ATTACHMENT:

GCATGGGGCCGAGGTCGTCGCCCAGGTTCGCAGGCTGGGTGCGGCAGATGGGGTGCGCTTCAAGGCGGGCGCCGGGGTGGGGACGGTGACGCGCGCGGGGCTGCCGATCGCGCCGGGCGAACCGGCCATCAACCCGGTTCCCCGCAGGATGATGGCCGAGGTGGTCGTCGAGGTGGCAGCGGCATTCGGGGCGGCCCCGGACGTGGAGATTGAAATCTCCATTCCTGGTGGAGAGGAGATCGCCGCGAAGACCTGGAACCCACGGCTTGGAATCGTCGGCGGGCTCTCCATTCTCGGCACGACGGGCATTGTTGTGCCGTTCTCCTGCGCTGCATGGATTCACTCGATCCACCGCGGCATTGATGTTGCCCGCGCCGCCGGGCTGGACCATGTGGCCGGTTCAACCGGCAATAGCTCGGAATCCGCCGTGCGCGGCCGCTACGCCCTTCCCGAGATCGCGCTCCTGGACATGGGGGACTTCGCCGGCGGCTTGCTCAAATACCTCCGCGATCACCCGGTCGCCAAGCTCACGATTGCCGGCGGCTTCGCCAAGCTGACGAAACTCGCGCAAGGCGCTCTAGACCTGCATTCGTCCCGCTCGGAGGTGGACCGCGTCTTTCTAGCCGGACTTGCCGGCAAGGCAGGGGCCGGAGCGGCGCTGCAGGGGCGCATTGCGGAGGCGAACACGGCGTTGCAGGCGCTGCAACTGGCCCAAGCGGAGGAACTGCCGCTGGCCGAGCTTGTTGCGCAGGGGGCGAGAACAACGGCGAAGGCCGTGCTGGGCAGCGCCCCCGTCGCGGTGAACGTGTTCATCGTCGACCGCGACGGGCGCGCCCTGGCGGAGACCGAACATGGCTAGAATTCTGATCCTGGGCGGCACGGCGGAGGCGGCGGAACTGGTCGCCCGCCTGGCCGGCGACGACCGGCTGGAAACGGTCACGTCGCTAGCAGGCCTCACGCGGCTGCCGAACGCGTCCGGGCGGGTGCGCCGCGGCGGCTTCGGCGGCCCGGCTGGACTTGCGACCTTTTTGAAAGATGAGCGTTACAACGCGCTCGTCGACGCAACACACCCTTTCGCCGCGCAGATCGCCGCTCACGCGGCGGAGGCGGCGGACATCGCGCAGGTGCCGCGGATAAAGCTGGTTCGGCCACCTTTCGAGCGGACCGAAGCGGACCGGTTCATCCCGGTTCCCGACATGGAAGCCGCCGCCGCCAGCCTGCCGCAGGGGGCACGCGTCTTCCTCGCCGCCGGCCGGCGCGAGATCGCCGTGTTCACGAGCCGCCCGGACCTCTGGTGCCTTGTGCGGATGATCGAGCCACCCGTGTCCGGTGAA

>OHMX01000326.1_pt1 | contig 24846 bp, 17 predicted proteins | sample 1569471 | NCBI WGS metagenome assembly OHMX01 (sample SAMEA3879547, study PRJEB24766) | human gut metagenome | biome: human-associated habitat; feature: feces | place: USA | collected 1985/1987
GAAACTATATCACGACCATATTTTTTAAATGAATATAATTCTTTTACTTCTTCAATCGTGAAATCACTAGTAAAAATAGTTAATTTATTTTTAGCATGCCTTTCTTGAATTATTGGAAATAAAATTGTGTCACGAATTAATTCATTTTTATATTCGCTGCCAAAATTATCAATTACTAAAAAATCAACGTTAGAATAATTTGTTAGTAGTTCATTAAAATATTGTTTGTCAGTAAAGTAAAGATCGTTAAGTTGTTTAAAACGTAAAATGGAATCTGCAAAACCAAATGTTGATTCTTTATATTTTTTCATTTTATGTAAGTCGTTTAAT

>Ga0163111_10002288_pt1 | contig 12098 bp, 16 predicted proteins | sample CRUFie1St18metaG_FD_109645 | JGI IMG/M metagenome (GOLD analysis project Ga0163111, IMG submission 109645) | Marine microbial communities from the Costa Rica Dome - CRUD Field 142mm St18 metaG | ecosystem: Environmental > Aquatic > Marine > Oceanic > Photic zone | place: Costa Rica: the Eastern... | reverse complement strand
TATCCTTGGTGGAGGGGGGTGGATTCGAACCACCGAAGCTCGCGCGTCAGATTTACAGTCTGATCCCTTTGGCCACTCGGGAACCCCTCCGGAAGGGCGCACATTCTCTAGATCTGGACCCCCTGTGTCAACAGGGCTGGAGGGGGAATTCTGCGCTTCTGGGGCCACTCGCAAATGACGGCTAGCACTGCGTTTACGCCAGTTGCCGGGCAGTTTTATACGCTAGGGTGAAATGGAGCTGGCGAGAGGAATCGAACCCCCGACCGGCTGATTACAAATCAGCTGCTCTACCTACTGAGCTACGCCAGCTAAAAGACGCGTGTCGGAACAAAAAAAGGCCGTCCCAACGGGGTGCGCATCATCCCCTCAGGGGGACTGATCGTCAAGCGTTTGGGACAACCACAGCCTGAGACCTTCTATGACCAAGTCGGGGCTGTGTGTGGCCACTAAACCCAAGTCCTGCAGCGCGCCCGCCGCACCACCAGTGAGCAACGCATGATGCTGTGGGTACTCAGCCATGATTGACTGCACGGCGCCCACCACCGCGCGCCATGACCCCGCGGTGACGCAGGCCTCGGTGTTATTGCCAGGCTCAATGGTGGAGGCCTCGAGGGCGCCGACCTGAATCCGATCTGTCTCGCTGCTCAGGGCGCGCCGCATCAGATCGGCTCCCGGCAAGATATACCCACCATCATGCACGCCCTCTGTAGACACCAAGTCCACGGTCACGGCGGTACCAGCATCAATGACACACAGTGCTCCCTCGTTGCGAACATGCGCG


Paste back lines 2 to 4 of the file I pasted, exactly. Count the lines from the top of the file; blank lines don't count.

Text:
>OHMX01000326.1_pt1 | contig 24846 bp, 17 predicted proteins | sample 1569471 | NCBI WGS metagenome assembly OHMX01 (sample SAMEA3879547, study PRJEB24766) | human gut metagenome | biome: human-associated habitat; feature: feces | place: USA | collected 1985/1987
GAAACTATATCACGACCATATTTTTTAAATGAATATAATTCTTTTACTTCTTCAATCGTGAAATCACTAGTAAAAATAGTTAATTTATTTTTAGCATGCCTTTCTTGAATTATTGGAAATAAAATTGTGTCACGAATTAATTCATTTTTATATTCGCTGCCAAAATTATCAATTACTAAAAAATCAACGTTAGAATAATTTGTTAGTAGTTCATTAAAATATTGTTTGTCAGTAAAGTAAAGATCGTTAAGTTGTTTAAAACGTAAAATGGAATCTGCAAAACCAAATGTTGATTCTTTATATTTTTTCATTTTATGTAAGTCGTTTAAT

>Ga0163111_10002288_pt1 | contig 12098 bp, 16 predicted proteins | sample CRUFie1St18metaG_FD_109645 | JGI IMG/M metagenome (GOLD analysis project Ga0163111, IMG submission 109645) | Marine microbial communities from the Costa Rica Dome - CRUD Field 142mm St18 metaG | ecosystem: Environmental > Aquatic > Marine > Oceanic > Photic zone | place: Costa Rica: the Eastern... | reverse complement strand